How I write the CSS has been an ongoing battle, and a little bit fuzzy in my mind. First off, I’ve not been successful at including external CSS files. Unless the CSS is directly included in the template inline, I’ve been running into issues where it works in some browsers but not others – very much likely due to my use of the Shadow DOM which we’ll cover next. If I remember correctly, linked stylesheets might work in Firefox, because it doesn’t support the Shadow DOM, so styles can reach into anywhere. In Chrome where I DO use the Shadow DOM, styles cannot reach inside a component, and it looks like linking a stylesheet might be considered “piercing the Shadow DOM”.

Either way, I’m pretty fuzzy on the logistics here, but again – the above example works for me. The other interesting thing you might notice here, is “:host”. I think the most concise explanation of :host comes again from HTML5Rocks: “The :host allows you to select and style the element hosting a shadow tree”.

So since I plan to use the Shadow DOM feature, “:host” allows me to target the component’s world that I’m working with. Got a DIV with a class of “.mydiv” in my component’s Shadow DOM? Well target it with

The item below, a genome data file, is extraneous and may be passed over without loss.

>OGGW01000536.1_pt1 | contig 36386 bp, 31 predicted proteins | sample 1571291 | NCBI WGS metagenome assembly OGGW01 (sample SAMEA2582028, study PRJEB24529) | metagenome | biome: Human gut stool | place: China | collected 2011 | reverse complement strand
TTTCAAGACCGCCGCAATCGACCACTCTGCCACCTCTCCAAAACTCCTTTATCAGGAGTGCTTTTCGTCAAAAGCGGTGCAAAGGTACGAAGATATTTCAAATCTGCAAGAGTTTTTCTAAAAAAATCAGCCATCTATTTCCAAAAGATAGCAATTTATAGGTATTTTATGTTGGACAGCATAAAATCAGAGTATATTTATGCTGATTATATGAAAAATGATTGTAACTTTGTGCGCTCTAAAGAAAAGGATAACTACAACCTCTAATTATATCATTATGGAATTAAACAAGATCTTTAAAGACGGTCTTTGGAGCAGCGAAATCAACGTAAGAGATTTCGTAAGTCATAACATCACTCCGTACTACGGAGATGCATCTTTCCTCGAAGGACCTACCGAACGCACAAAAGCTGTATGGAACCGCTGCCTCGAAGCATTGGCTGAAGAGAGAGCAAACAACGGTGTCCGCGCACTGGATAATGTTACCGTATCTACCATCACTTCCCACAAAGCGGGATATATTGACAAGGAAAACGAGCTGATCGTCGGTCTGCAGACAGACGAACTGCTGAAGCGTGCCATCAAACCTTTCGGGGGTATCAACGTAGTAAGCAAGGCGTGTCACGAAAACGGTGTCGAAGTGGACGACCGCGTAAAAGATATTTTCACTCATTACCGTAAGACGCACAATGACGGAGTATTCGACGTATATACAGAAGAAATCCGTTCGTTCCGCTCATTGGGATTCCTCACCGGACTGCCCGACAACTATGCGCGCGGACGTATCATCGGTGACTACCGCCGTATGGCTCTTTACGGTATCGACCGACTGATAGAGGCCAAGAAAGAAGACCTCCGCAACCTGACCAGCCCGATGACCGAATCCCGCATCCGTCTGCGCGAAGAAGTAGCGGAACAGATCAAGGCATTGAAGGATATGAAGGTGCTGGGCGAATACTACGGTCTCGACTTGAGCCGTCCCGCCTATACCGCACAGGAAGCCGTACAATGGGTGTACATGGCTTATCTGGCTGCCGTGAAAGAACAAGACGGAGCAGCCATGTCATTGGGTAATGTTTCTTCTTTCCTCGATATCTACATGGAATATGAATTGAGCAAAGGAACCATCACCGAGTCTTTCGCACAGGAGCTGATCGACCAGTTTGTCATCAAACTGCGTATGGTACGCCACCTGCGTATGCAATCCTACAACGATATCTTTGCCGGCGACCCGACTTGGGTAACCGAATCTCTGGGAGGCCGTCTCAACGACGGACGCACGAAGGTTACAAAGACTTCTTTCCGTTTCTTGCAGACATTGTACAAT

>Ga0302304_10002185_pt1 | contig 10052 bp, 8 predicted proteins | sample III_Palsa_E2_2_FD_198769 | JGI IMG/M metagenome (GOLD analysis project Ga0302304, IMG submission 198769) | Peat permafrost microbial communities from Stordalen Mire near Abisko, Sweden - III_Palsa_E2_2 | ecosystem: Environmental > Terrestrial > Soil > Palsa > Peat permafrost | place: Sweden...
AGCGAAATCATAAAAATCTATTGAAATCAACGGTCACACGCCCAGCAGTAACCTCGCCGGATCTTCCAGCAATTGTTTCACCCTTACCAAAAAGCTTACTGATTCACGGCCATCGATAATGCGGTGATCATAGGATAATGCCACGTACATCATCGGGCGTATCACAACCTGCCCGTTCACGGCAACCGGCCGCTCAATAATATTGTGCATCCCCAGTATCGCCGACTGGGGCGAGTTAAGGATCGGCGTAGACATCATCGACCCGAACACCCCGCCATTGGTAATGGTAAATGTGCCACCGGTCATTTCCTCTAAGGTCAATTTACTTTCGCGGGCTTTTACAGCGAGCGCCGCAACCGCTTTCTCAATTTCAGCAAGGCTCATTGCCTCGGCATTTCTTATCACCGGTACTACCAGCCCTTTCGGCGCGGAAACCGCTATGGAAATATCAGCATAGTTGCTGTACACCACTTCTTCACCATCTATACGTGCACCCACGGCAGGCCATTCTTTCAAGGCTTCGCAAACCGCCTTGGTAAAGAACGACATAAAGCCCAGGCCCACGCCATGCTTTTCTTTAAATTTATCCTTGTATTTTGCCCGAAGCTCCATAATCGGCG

:host .mydiv {
...
}

“:host” is pretty useful, but so would “::shadow” or “/deep/” if they weren’t being deprecated. “/deep/” allows you to pierce into another component and change style properties. “::shadow” seems a lot like “:host”. But again: deprecated, I can’t recommend using them.

Hope that makes sense! To cap this all off, remember I said that <template> doesn’t actually render anything? It just sits there in your DOM? Well, let me show you a snippet of Javascript to actually pull it in:


var template = mydocument.querySelector('template');
var clone = document.importNode(template.content, true);
elementtoppendtemplateto.appendChild(clone);

In the above code, I’m skirting around a couple things. What is “mydocument”? Well, it could be a bunch of things depending on if you are actually using Web Components, the Shadow DOM, or if you are introducing any other nuances in your custom work. I promise to get back to this in part 3 when I tie it all together. Same with “elementtoappendtemplateto”. Either way, the gist is that we’re first selecting the template from our HTML import, then cloning it. You may ask why I didn’t use “cloneNode” instead. For the life of me, I can’t remember. I remember that cloneNode didn’t work in this context for a very subtle reason (possibly cross browser or because of the ShadowDOM or because the node isn’t active in this template), and that importNode is the thing that saved the day. Either way, once I have a clone, I simply append that clone as a child to wherever I want.